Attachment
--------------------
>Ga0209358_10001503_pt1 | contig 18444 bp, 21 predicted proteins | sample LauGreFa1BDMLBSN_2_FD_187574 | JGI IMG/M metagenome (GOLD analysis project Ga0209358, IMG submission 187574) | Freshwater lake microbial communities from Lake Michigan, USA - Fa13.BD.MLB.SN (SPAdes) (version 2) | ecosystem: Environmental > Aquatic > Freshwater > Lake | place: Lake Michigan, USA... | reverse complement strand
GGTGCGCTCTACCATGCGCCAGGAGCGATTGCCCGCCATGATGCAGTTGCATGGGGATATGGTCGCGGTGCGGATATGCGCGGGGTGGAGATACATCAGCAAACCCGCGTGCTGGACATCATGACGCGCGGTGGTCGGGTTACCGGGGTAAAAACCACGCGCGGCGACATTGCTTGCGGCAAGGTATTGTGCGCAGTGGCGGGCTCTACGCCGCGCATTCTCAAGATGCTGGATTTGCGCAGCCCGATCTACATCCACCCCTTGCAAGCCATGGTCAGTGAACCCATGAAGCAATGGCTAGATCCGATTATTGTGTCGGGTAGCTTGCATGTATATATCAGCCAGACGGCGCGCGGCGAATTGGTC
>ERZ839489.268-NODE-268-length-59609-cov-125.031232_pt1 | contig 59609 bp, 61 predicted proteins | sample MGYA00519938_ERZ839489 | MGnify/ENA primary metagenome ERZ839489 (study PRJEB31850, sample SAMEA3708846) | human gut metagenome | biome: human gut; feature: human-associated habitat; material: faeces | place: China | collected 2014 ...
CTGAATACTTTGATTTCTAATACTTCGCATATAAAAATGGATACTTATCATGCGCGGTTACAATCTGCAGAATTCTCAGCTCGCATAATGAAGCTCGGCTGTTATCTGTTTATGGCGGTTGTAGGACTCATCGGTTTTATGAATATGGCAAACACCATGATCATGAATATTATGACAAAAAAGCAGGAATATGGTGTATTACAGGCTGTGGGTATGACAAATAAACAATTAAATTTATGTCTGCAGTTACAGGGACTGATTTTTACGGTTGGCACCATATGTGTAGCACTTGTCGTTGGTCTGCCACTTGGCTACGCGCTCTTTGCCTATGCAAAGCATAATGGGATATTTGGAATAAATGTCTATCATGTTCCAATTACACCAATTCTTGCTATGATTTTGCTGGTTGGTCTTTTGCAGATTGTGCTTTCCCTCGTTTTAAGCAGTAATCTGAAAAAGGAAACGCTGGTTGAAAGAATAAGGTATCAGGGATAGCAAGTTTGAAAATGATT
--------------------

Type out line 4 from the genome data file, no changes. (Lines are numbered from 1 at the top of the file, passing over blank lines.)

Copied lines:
CTGAATACTTTGATTTCTAATACTTCGCATATAAAAATGGATACTTATCATGCGCGGTTACAATCTGCAGAATTCTCAGCTCGCATAATGAAGCTCGGCTGTTATCTGTTTATGGCGGTTGTAGGACTCATCGGTTTTATGAATATGGCAAACACCATGATCATGAATATTATGACAAAAAAGCAGGAATATGGTGTATTACAGGCTGTGGGTATGACAAATAAACAATTAAATTTATGTCTGCAGTTACAGGGACTGATTTTTACGGTTGGCACCATATGTGTAGCACTTGTCGTTGGTCTGCCACTTGGCTACGCGCTCTTTGCCTATGCAAAGCATAATGGGATATTTGGAATAAATGTCTATCATGTTCCAATTACACCAATTCTTGCTATGATTTTGCTGGTTGGTCTTTTGCAGATTGTGCTTTCCCTCGTTTTAAGCAGTAATCTGAAAAAGGAAACGCTGGTTGAAAGAATAAGGTATCAGGGATAGCAAGTTTGAAAATGATT